This technique in Cognitive Therapy involves the therapist attempting to determine with the client what the client’s core beliefs, fears and concerns might be. It involves the therapist asking about the relevance of content and drilling down into this content for further meaning.
For example, Beth doesn’t want to go to a school reunion because she says that “People will ignore me!” Beth thinks that this fear is what is driving her to avoid the reunion. Vertical descent into the meaning Beth places in rejection could go something like this:
Beth: I don’t want to go to the reunion!
Beth: People will ignore me!
Therapist: People ignoring you will be significant because?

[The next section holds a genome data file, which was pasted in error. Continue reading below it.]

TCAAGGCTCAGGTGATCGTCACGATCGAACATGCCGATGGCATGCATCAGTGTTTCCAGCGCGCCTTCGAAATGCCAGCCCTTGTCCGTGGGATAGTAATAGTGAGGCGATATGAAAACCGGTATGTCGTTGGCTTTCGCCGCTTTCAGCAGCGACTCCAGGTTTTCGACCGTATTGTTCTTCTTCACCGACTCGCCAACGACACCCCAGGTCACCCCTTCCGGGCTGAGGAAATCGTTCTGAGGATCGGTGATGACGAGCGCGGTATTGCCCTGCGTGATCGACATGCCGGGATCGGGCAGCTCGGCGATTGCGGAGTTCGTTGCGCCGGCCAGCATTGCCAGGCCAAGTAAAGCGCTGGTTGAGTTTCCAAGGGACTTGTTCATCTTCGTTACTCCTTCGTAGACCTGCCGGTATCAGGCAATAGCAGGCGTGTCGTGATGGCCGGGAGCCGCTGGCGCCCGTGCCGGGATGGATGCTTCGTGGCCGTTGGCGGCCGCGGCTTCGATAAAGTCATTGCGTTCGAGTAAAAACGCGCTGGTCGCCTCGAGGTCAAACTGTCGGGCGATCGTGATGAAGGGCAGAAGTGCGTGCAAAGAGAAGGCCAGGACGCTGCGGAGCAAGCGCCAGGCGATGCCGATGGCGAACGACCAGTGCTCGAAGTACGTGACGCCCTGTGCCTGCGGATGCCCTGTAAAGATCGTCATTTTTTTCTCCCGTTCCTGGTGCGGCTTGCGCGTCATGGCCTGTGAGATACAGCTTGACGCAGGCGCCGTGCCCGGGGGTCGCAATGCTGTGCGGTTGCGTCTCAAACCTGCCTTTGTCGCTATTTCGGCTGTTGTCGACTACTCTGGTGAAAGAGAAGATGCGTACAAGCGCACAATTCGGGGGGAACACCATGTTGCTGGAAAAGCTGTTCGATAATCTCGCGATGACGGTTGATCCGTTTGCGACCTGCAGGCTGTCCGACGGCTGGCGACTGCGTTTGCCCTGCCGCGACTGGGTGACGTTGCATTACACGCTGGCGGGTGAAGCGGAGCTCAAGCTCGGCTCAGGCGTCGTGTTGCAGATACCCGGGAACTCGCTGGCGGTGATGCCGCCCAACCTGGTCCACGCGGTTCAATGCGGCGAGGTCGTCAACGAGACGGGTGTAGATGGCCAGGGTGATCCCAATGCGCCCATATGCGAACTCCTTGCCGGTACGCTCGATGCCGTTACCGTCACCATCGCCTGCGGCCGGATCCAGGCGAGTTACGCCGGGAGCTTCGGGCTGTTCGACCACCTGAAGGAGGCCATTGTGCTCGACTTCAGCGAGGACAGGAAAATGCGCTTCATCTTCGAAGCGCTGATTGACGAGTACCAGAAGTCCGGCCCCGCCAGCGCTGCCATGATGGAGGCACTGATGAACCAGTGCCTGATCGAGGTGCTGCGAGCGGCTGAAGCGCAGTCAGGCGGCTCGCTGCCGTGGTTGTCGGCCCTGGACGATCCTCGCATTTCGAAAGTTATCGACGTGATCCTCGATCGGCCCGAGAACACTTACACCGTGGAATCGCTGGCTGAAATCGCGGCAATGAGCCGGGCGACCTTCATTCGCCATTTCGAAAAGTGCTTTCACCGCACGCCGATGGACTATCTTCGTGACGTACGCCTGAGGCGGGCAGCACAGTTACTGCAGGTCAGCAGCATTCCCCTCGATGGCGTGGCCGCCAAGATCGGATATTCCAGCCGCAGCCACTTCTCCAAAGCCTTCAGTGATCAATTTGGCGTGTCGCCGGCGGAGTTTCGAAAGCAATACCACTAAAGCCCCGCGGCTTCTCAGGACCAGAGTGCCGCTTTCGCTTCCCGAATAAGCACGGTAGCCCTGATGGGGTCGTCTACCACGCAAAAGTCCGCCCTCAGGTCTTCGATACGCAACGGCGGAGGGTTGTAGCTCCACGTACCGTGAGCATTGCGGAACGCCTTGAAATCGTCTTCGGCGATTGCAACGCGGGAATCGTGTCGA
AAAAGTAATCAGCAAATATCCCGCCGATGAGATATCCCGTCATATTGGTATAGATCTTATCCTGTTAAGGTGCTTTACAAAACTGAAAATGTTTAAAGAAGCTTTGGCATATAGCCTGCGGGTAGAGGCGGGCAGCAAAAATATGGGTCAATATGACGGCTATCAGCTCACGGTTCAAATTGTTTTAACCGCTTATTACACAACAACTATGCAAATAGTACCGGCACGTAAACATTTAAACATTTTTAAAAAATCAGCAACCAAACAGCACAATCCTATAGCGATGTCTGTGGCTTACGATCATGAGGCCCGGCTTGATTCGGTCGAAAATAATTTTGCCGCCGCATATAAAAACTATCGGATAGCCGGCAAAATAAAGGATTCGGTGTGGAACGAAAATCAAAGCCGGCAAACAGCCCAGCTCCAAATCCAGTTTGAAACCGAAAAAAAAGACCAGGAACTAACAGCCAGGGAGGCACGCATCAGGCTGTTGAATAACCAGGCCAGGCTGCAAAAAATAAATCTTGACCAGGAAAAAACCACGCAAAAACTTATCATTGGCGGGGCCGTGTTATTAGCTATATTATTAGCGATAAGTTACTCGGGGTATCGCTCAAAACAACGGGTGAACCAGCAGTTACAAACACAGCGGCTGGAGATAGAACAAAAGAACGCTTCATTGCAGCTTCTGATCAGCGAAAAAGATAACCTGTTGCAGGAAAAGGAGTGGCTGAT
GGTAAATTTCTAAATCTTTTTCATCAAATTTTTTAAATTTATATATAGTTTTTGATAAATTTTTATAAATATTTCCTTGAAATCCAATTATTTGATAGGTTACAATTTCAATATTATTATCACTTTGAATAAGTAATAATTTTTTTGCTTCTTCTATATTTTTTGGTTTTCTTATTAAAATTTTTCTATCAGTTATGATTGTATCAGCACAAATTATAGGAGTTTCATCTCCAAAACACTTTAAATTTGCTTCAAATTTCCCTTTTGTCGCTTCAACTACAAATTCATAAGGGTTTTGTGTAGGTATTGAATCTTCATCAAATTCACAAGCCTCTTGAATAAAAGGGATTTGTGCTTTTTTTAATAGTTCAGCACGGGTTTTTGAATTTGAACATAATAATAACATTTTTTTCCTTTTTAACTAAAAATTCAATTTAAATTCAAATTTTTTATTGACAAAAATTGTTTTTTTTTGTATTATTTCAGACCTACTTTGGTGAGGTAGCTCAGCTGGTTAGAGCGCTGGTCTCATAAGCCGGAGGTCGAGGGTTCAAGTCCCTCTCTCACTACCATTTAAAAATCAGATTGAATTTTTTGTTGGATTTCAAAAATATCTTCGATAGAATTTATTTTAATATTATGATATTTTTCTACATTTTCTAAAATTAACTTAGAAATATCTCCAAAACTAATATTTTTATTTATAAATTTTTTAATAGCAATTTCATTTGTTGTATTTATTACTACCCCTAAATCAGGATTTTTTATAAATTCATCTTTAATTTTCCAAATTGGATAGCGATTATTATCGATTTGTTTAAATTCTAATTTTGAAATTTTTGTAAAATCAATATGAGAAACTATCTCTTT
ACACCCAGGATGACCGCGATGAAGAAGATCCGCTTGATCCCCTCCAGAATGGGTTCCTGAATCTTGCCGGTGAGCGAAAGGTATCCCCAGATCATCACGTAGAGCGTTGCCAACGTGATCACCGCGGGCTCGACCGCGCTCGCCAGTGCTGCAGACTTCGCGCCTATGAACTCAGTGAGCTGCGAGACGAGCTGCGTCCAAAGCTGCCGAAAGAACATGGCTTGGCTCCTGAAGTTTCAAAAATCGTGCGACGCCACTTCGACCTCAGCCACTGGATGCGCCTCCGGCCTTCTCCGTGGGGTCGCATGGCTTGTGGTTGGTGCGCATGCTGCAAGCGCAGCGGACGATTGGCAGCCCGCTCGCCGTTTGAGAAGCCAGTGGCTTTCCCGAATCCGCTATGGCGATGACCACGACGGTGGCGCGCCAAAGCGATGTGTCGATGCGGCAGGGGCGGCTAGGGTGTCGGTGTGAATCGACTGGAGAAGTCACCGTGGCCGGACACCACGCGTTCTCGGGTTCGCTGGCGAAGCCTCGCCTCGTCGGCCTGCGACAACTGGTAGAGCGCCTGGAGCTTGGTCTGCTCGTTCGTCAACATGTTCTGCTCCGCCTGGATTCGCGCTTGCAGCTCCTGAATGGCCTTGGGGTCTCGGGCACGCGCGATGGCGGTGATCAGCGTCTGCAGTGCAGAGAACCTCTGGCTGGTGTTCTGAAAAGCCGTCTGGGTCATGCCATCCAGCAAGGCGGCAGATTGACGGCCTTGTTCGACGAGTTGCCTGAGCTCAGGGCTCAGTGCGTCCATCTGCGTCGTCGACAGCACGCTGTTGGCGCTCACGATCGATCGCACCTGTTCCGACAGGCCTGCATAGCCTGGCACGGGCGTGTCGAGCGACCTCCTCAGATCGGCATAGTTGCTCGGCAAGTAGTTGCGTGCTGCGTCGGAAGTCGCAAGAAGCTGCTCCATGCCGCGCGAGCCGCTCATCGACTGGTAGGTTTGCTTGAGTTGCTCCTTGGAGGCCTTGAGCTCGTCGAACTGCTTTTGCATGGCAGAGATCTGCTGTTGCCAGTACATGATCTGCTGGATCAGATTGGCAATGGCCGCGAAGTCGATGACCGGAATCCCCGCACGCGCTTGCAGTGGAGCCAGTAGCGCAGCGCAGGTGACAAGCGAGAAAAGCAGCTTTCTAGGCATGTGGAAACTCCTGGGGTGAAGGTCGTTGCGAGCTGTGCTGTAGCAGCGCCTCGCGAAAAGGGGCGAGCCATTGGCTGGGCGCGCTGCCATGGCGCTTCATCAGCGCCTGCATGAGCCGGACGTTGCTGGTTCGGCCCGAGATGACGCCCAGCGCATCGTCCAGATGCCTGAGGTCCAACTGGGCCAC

Beth: I will feel isolated!
Therapist: Feeling isolated would make you feel . . . ?
Beth: Like I am not worth being around.
Beth: I was never as good as those people!
Beth moves here from a fear of being rejected to a belief that she has held since school – that she is not as good as her former classmates. Notice the present tense – “is not as good”! Therapy is always about the present. Discussing further, we find that Beth has always believed herself to be inferior to these others and if she goes to the reunion and is rejected, the rejection will confirm her belief. So, the issue is not simply rejection, but a long-term belief that needs to be considered. Vertical descent allows the client and therapist to delve into the ideas and beliefs behind immediate concerns.